After 4 days of incubation, blood cultures taken on admission grew S. anginosus. According to the antimicrobial susceptibility results, it was sensitive to ampicillin, erythromycin, clindamycin, ceftriaxone, cefotaxime, cefepime, imipenem, chloramphenicol and vancomycin, but resistant to penicillin and oxacillin. The identification of the S. anginosus at the species level was done using the BBL Crystal system. The susceptibility of the isolate was performed by the disk diffusion test. S. anginosus growth on blood agar was shown in Figure 1A, and gram stain of S. anginosus was shown in Figure 1B.

Figure 1.
Click for large image
Figure 1. S. anginosus. (A) Colonies of S. anginosus on blood agar. (B) Gram stain of S. anginosus.

The patient underwent an immediate radiologic evaluation. Hypoechoic areas in the liver were identified by the ultrasonography (USG). On the next day, abdominal magnetic resonance imaging (MRI) was performed. The T2-weighted MR image reveals a nodule in the gallbladder lumen that may belong to calculi and a lesion at approximately 14 × 9 cm in size in the right lobe of the liver (Fig. 2A). Liver abscess with biliary tract perforation was shown in Figure 2B. It was reported that the described findings may be significant for liver abscess secondary to gallbladder perforation. The patient was consulted by general surgery and taken to exploratory laparotomy. Surgical drainage of abscess and a cholecystectomy were performed. S. anginosus was isolated from peritoneum and abscess cultures. Antimicrobial susceptibility patterns of all isolates that were obtained from blood, peritoneal fluid and abscess sample was same. The initial antibiotic regimen was meropenem, gentamicin and teicoplanin, but after infective endocarditis was excluded, this regimen was continued with meropenem only. She was discharged after 4 weeks of intravenous antibiotic therapy with cure. At 3 months, she remained well and repeated abdominal USG showed normal results.

Figure 2.
Click for large image
Figure 2. MRI findings. (A) Axial T2-weighted fat-suppressed MRI showing calculi and hepatic abscess. (B) Coronal T2-weighted non-fat-suppressed image showing liver abscess with biliary tract perforation.
Discussion▴Top 

Members of the anginosus group are part of the normal flora of human mucous membranes and are infrequent significant pathogens. These species are catalase-negative gram-positive cocci, as the other members in the genus streptococcus. Colonies are typically < 0.5 mm in diameter after 24 h incubation and can be either beta- or alpha-hemolytic, although majority of them are alpha-hemolytic and are grouped to viridans group of streptococci. They are capable of causing a variety of multiple body site infections. They also tend to form abscesses and cause hematogenously disseminated infections [1, 2].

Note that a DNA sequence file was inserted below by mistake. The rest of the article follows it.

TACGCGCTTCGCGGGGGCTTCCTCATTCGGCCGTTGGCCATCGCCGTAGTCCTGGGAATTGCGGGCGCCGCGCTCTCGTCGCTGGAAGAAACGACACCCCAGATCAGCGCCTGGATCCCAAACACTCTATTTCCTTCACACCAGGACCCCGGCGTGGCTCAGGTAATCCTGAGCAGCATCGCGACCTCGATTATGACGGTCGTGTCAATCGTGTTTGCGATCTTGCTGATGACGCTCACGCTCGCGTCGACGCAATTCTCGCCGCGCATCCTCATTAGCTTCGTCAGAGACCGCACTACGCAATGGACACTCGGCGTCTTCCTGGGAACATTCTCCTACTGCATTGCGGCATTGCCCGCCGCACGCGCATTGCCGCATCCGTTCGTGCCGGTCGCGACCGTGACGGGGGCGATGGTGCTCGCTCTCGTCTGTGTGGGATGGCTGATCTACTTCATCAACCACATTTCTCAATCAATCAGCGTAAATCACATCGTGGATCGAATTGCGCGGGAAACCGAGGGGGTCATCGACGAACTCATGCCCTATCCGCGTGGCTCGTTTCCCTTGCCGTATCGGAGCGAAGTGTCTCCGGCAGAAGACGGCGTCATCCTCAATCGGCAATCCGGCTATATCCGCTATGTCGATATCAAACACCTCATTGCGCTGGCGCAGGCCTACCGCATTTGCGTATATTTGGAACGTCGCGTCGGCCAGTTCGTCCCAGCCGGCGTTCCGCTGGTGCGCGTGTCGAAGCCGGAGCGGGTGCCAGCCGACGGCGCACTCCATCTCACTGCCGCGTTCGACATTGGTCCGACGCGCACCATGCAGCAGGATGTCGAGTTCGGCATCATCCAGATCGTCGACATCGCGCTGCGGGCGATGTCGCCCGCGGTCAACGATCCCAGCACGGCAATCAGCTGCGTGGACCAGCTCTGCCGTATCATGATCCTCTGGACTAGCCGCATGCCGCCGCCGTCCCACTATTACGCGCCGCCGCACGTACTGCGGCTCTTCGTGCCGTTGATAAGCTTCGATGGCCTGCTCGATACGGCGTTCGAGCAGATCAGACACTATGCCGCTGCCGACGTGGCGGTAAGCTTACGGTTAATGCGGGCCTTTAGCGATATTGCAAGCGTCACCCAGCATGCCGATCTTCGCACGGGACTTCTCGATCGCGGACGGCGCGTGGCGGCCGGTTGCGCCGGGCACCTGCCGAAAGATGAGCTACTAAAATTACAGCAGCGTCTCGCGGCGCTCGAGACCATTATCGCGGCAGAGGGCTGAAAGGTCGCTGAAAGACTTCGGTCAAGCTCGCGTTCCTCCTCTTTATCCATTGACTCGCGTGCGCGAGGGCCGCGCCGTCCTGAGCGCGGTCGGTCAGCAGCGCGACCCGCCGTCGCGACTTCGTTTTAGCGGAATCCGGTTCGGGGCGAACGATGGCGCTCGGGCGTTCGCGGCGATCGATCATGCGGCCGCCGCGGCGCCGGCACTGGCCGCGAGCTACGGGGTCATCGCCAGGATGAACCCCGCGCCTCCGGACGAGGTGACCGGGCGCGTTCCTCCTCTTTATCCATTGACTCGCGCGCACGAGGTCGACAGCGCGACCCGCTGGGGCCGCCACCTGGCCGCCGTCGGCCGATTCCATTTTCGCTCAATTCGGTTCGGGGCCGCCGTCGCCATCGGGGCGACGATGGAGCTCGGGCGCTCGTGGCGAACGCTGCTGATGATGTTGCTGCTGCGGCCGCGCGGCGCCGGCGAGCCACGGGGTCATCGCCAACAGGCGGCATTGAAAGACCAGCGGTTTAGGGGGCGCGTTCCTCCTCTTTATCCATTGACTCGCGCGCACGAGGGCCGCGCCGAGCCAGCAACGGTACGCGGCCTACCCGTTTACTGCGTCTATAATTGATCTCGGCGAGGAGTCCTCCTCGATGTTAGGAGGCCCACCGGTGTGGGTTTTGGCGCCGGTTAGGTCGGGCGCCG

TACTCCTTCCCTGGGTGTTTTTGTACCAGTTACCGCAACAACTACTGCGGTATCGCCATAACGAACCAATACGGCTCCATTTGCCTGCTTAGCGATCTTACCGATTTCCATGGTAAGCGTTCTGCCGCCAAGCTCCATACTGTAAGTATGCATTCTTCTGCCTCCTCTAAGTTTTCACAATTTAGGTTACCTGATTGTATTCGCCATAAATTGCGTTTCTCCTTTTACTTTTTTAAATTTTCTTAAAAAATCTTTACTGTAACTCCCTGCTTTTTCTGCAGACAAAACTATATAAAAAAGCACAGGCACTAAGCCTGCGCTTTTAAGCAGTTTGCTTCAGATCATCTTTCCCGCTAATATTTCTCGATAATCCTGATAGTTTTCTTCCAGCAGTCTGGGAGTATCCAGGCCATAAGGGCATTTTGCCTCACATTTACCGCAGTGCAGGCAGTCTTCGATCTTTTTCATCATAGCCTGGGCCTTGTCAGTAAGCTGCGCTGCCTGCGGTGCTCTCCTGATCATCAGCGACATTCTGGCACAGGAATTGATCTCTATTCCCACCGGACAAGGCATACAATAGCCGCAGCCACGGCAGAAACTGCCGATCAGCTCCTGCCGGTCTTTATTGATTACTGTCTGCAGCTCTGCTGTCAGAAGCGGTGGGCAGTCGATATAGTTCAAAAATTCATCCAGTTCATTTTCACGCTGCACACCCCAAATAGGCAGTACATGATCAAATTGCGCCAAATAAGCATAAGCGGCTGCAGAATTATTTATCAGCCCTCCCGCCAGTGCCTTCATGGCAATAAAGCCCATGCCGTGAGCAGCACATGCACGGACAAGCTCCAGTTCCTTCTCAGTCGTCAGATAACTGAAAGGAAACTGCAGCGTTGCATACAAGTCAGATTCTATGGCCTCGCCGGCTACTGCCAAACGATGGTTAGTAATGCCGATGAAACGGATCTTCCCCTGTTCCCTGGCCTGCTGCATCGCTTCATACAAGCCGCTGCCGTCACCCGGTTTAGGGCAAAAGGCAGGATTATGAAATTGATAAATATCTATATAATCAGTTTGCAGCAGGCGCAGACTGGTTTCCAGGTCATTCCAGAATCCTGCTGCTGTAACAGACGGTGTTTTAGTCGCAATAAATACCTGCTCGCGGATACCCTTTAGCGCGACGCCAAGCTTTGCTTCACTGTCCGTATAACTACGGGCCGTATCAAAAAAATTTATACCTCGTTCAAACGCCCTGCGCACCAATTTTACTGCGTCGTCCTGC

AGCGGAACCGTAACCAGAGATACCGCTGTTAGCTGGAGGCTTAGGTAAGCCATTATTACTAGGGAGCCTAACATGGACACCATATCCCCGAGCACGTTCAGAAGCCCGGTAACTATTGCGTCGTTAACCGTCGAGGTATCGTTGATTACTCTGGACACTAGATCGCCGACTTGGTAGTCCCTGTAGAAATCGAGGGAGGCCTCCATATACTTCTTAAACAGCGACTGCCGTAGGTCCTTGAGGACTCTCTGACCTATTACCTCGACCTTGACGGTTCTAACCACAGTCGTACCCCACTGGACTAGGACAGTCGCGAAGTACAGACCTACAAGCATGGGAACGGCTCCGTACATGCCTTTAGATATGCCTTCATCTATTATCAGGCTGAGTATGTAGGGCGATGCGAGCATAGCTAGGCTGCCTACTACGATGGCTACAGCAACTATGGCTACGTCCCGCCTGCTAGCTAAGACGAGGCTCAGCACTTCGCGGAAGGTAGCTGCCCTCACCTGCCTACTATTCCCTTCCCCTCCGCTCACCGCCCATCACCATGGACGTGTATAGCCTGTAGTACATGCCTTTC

Bacteremia from the anginosus group is rare and usually the result of an identifiable focus of infection, such as intra-abdominal abscess, deep-seated head and neck infection, brain abscess and endocarditis. It is usually associated with underlying hepatic and biliary tract disease, neoplasia and diabetes. In the absence of endocarditis or distant focal suppurative complications, bacteremia has a good prognosis. Liver abscess and associated sepsis can be a serious and potentially life-threatening condition [2, 4, 9-12]. In one study about anginosus group of bacteremia cases, it was reported that 16 (55%) had intra-abdominal sepsis (liver abscess, cecal abscess, abdominal abscess, cholangitis/cholecystitis) [6]. In another study, members of the anginosus group were accounted 3-15% of streptococcal isolates from patients with endocarditis [3]. S. anginosus is the most frequently isolated species in bacteremic patients, while S. constellatus is infrequently isolated species [4-7, 10]. In our case, all blood cultures of S. anginosus were isolated. The liver abscess and biliary tract perforation limited by peritoneum were detected on the CT. There were no endocarditis findings shown by the transesophageal echocardiogram. She was diagnosed as S. anginosus sepsis with liver abscess secondary to biliary tract perforation due to cholelithiasis according to clinical, laboratory and radiological findings. At surgery the diagnosis of cholelithiasis with perforation and liver abscess was confirmed. Surgical drainage of abscess and cholecystectomy with exploratory laparotomy was performed by the general surgery. S. anginosus was isolated from culture of both peritoneal fluid and abscess specimens. Our patient’s extensive intra-abdominal disease process was considered that liver abscess is most likely as a complication of cholestasis due to gallstones. The presence of high fever and palpable right upper quadrant tenderness may indicate an acute onset.

Anginosus group organisms are generally susceptible to penicillin and other beta-lactam antibiotics. Minimal inhibitory concentrations (MICs) to penicillin G are usually less than 0.125 μg/mL with occasional strains with MICs greater than 1.0 µg/mL. Penicillin resistance is rare [13-15]. According to a recent study, penicillin is proved to be an effective antimicrobial agent, with only five isolates (1.7%) showing penicillin resistance and 13 isolates (4.5%) showing intermediate resistance. Resistance to third-generation cephalosporins was approximately 2%, and approximately 1% of isolates showed intermediate resistance [16]. The recent increase in MICs to penicillin G suggests that initiation of penicillin G combined with gentamicin may be prudent. Alternatively, higher doses of penicillin or vancomycin could be used. Some authors suggest initial combination therapy with penicillin and an aminoglycoside because of the tolerance in some isolates. Subsequent therapy should be guided by the results of culture and antimicrobial susceptibility testing.